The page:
I have never used particle board. The problem with using particle board for...well, almost anything is that once it gets wet, it's toast. It's generally poor at holding fasteners too. But the moisture is the real issue. Under a sink, inside a drawer. even putting away dishes, pots, or pans that aren't fully dry - you've got bubbles or warps now.

Do you want "high-end dovetailed drawers" that aren't sanded flush and have visible gaps? Go with a big manufacturer. Do you want particle board construction that is rarely, if ever, square? Go with a big manufacturer. 

There are advantages to going with a big manufacturer. Cost, variety, and lead time are legitimate pros. There is no need to make up things that are blatantly false.
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#20
  Re: This comparison of shop made vs. factory made cabinets is almost funny. by Cooler (https://www.toulminc...)
I've used melamine clad particle board.  It is a time saver and makes a good interior for cabinets.  I do think it makes the cabinets look cheap however. 

MDF takes paint really well.  If you sand and seal the machined surfaces they will take paint well too.

They are dimensionally stable.  I would not hesitate to use 1/4" MDF for center panels on Shaker doors, though I prefer using 1/2" plywood and milling the outer edges to fit.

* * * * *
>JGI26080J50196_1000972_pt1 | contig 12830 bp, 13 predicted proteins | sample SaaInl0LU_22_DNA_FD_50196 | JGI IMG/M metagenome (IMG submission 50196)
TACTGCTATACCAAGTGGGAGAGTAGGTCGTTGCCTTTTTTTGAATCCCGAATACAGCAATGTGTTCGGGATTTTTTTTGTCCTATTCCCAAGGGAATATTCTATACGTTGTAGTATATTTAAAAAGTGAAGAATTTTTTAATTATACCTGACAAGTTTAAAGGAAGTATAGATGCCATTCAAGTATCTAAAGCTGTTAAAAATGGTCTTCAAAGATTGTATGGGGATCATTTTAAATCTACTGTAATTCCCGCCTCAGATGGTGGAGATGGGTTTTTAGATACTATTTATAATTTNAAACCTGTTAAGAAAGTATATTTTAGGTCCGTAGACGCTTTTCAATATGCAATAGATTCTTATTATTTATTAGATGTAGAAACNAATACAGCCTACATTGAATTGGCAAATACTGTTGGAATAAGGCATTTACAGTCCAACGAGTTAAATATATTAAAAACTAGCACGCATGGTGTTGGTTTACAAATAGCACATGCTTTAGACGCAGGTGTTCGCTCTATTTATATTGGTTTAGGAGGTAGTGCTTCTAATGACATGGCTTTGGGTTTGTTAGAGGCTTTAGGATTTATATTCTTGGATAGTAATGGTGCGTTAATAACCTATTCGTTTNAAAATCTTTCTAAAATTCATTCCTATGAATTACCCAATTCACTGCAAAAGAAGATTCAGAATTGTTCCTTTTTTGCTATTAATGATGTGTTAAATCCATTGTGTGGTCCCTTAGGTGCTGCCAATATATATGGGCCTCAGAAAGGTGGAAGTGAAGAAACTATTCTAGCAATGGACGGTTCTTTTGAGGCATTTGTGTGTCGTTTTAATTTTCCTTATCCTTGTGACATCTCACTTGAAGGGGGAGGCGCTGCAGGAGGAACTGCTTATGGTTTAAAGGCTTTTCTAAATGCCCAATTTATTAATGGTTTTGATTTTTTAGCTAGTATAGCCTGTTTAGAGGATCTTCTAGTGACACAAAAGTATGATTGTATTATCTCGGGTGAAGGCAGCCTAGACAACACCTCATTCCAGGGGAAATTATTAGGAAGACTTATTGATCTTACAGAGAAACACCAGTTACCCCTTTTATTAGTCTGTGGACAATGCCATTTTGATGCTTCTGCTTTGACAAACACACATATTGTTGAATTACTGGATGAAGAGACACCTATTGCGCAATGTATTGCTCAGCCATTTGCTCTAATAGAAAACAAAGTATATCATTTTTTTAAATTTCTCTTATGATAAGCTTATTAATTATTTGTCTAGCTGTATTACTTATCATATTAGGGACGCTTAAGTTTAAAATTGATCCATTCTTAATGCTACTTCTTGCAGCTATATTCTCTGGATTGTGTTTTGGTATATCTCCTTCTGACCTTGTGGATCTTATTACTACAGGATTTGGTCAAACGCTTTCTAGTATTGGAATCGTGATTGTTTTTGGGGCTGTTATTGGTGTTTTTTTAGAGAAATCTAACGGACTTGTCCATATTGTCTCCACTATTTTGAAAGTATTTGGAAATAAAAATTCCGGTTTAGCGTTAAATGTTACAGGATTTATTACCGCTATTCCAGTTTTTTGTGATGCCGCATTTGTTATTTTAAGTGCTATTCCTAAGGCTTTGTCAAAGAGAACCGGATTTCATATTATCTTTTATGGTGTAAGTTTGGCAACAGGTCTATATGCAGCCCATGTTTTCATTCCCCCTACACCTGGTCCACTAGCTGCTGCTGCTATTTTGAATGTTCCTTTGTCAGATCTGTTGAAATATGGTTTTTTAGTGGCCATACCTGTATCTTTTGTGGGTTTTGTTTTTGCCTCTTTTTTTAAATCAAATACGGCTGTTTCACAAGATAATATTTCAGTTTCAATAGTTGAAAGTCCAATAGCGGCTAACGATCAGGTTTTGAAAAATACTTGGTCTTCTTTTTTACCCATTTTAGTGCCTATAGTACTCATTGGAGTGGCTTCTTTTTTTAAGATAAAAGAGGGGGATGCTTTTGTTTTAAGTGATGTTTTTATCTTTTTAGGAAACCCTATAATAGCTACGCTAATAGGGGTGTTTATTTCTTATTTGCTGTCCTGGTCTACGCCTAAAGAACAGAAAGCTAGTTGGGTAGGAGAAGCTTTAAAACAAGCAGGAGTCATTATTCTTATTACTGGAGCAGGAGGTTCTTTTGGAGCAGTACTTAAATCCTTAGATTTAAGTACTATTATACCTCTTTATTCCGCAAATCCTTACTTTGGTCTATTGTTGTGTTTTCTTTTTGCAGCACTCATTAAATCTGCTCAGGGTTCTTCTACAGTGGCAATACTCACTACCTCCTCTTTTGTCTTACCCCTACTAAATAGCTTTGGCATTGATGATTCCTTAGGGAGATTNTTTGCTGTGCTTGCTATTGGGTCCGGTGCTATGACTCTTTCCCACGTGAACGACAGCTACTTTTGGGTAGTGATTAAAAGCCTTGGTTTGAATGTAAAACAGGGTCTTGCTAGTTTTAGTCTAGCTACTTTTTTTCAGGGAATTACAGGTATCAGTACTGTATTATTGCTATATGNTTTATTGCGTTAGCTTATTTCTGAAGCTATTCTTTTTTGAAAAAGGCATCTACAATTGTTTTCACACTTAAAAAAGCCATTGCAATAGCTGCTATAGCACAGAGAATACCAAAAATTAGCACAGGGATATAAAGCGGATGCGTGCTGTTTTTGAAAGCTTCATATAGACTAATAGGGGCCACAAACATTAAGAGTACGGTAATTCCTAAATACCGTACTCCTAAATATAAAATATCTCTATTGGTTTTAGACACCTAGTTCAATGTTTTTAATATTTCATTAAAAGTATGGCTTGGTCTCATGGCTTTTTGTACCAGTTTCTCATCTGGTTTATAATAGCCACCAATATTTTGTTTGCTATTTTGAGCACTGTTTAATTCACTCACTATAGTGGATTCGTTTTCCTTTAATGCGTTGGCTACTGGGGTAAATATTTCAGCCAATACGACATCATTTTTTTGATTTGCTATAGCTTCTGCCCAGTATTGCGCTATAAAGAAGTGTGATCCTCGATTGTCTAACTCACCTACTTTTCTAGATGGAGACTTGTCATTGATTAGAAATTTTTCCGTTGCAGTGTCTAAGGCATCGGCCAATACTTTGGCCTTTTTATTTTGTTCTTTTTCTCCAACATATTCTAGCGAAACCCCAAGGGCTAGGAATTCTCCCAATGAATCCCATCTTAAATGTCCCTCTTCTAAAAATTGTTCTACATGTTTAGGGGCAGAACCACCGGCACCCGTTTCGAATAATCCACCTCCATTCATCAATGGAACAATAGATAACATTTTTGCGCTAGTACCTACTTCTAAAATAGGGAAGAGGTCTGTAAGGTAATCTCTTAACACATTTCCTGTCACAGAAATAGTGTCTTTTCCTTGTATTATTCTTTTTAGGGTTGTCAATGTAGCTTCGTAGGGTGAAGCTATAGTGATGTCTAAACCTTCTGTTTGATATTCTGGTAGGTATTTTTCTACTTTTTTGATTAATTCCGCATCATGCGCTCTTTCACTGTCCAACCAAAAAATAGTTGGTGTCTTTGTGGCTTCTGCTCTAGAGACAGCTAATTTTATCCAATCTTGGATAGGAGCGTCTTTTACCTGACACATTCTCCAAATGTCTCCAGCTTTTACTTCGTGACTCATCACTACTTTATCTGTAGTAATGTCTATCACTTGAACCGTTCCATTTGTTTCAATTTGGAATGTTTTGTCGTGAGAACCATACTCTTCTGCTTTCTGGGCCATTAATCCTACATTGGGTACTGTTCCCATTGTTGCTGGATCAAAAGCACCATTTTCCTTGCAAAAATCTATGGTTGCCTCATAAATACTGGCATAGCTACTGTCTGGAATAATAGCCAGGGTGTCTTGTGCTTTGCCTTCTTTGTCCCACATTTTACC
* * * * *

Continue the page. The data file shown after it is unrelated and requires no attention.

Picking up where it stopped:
These panels are cheap.  (And advantage).

Manufacturers use UV cured finishes for one reason only:  It dries fast and can get shipped fast.  They don't care about the quality issue at all. 

My experience with UV cured finishes is that they don't do well on table tops or surfaces that get repeatedly wiped down.  (Examine any table at Starbucks that has been in service for 6 months or more--the finish will be soft and easily damaged). 

There is a reason that the big fast food chains still us formica for table tops:  It stands up to repeated cleaning without degrading.

Kitchen cabinets are unique in the woodworking world.  The major structure in a kitchen cabinet is the wall that it is attached to.  That wall prevents racking and imparts stability.  The only "structrure" likely to fail in a kitchen cabinet are the removable shelves and the drawer boxes.  Even the shoddy vinyl clad particle board cabinets look good with decent doors and drawer fronts and will feel solid once installed.

"We" as woodworkers probably over-build cabinets that are expected to 10 to 15 years (the average time between kitchen remodels).
No animals were injured or killed in the production of this post.